How to challenge a parking ticket on private land

A parking ticket. Credit: APEGA/ABACA USA/Empics Entertainment

Drivers who get a ticket while parked on private land can challenge any penalties they think are unfair - regardless of whether it was at a shopping centre, hospital or a residential street.

These tickets are known as Parking Charge Notices and are different to the Penalty Charge Notices issued by police or the council.

If you break the rules of parking private land, the owners of that land can issue a parking ticket and recover the losses they have suffered.

Read: Drivers hit by 'illegal' parking fines that could be worth millions

Reasons for appeal

Reasons for appealing may be that you either don't think you broke the rules, or you think the signs weren't clear.

You also may wish to appeal if you think the amount you have been asked to pay is unfair.

If you have compassionate or circumstantial reasons (such as a bereavement, breakdown or some other emergency) you could also appeal, but it is often at the company's discretion whether to accept your reasons.

Should I challenge it?

Whether you want to challenge a fine may depend on the circumstances, what kind of land you parked on and what could happen if you do appeal it.

Therefore it is worth considering your options first - particularly whether the company that enforced the fine is accredited.

  • If you get a parking ticket in a private car park or on private land

Parking companies are usually members of an accredited trade association (ATA) such as the British Parking Association (BPA) and the Independent Parking Committee (IPC).

These companies have to follow rules laid out in the Protection of Freedoms Act 2012, and have a trade association code of practice that they must comply with.

If you get a ticket from one of these accredited companies you can write to the company challenge the using the method below. If you do not pay, the company can access your details from the DVLA and pursue you for payment.

If the company is not accredited, it does not have the right to access your details via the DVLA, and therefore cannot take you to court unless you have given them your contact details.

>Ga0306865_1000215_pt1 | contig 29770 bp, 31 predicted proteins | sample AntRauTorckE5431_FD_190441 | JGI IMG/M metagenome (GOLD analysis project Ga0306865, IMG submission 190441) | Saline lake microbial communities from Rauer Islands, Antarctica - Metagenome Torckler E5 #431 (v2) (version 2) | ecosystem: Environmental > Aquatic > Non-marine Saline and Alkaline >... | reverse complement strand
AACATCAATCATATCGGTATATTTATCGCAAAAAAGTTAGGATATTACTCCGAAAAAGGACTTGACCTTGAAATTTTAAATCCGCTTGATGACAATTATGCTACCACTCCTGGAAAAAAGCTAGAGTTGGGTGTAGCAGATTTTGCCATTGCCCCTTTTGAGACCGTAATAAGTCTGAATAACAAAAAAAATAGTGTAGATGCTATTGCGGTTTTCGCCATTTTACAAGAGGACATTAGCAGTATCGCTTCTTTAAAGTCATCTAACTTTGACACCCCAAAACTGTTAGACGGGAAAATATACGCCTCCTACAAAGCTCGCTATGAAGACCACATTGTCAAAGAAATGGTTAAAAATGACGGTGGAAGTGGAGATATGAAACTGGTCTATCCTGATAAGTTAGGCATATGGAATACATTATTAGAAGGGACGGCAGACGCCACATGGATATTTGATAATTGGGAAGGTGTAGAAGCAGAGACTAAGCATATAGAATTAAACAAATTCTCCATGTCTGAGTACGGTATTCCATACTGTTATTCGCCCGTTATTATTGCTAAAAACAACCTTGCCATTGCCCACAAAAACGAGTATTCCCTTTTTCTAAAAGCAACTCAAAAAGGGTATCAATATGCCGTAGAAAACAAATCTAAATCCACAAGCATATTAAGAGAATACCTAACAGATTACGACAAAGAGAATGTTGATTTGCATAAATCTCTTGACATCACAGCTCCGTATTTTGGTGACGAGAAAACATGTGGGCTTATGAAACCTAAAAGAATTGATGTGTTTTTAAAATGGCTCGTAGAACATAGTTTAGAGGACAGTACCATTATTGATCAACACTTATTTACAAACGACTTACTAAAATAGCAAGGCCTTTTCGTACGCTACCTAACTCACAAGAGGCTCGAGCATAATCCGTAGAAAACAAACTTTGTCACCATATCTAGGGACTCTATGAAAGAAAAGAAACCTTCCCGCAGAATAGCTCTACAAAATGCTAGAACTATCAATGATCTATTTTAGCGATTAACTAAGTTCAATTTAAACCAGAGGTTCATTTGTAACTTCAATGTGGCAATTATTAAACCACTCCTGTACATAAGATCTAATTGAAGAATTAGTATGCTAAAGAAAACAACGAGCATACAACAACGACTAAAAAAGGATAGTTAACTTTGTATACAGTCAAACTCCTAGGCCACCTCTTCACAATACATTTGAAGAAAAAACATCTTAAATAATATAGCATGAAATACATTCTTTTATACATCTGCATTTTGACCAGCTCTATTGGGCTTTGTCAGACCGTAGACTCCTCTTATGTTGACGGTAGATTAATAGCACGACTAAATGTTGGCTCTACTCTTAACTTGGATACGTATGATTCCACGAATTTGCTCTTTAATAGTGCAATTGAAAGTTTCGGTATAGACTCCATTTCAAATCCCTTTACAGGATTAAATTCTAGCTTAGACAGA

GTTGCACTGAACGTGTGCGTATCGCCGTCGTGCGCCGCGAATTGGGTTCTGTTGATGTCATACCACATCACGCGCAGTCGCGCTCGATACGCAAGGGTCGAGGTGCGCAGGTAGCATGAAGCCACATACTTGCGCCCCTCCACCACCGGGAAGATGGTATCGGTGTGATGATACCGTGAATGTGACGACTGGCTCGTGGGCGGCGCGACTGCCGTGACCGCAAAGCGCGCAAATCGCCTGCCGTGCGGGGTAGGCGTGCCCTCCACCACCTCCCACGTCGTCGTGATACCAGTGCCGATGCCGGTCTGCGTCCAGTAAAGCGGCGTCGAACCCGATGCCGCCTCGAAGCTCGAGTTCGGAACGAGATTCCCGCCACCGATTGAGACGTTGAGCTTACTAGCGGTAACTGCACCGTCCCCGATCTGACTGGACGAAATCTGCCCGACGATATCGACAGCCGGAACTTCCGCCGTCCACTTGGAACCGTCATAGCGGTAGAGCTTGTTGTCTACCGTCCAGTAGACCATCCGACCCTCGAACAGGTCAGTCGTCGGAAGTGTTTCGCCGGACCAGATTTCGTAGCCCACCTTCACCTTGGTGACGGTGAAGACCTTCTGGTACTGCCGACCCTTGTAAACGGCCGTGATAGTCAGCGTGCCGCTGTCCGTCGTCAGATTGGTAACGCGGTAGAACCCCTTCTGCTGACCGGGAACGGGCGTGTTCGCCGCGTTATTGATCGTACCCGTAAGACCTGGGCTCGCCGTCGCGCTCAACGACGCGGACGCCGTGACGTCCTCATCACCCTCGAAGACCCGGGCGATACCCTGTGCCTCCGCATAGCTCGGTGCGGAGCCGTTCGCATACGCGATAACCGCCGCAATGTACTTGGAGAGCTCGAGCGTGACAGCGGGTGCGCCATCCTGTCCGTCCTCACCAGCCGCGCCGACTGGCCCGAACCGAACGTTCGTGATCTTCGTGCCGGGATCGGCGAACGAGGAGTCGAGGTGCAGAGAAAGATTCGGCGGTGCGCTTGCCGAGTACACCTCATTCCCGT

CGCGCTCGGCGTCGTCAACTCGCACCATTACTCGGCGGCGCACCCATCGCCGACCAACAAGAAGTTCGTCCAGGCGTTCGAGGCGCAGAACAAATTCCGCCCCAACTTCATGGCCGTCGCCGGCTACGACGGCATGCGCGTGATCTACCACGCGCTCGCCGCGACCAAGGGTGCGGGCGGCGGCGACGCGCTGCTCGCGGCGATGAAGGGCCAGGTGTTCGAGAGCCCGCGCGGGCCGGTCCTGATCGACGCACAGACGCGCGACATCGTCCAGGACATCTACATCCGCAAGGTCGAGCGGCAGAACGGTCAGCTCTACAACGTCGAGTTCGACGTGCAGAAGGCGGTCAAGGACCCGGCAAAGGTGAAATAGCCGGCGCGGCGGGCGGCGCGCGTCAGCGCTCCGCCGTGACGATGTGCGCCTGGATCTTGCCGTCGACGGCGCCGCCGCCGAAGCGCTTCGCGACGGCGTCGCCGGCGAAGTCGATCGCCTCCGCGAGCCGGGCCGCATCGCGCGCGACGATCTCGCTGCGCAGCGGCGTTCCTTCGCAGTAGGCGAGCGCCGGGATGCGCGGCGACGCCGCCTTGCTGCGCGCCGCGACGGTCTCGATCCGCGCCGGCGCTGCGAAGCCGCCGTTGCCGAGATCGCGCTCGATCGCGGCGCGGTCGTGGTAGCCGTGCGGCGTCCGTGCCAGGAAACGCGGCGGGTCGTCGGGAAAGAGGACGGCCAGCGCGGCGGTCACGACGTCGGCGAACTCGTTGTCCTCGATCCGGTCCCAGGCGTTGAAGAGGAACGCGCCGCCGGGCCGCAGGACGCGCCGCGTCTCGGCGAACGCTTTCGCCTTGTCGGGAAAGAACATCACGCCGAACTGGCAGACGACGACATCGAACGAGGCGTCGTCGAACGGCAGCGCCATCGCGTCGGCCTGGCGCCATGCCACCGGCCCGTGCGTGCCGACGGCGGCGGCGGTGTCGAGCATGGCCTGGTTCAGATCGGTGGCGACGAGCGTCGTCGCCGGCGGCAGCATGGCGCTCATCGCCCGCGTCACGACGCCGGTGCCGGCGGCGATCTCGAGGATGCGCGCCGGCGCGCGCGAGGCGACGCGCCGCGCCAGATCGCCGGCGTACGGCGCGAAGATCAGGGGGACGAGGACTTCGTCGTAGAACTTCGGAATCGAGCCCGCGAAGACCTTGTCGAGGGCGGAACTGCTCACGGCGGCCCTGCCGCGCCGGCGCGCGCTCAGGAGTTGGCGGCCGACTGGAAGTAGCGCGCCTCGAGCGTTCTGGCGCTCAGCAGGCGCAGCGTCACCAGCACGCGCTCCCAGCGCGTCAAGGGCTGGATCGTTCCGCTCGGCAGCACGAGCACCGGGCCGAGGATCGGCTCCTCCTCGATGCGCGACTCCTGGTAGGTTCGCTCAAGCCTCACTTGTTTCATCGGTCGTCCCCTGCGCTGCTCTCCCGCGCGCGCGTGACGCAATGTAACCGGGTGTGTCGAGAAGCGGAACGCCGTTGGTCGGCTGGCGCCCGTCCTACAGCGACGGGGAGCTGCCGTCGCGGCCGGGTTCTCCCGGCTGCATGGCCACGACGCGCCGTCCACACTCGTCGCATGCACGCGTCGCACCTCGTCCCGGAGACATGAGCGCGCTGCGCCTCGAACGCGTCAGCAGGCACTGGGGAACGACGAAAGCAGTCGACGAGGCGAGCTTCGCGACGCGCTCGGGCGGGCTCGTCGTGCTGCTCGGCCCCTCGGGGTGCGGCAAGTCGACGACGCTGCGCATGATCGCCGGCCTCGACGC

You can check if the company is accredited to either the British Parking Association or the Independent Parking Committee on the bodies' websites.

  • If you get a parking ticket on a private road or residential area

If you park on private residential land without permission - such as a private residential road - you may be trespassing.

You can then be charged for ignoring the rights of the landowner, if this is provable.

If you ignore a ticket for trespassing on private land, a company may be able to get your contact details and pursue you.

Unlike above, they are not required to be members of an accredited trade association.

I have decided to challenge the fine. What do I do now?

Getting evidence to support your claim will make you more likely to be successful - this could include:

  • the ticket itself and any correspondence you have

  • a crime reference number and insurance claim if relevant (eg, if the car was stolen)

  • bank details or a receipt to prove you have already paid

  • a doctor's note if you or a passenger were ill

  • photos of hidden or inadequate signs, broken ticket machines or anything else relevant

  • statements from witnesses to back up any claims

If you are challenging the level of the fine, you can ask for a breakdown of how the landowner calculated their losses.

Compensation can only be claimed for losses suffered because you parked either in the wrong place or stayed too long.

For example if a company charged a fixed penalty because you stayed longer than agreed, this may prove to be unenforcable by the courts if the fine exceeds the amount of actual loss experienced by the landowner.

Once you have gathered this, write a letter containing the relevant information above to the company charging you.

It would be worth keeping a copy for your own records.

If the letter is rejected: Next steps

If the reasons you gave in your letter are rejected, you can make a formal appeal if the company is a member of an accredited trade association.

More information on this can be found here on the Citizens Advice Bureau website.

If you wrote a letter to a non-accredited company, you can choose not to pay the fine but it is possible you could still face court action.

More information on this can be found here on the Citizens Advice Bureau website.

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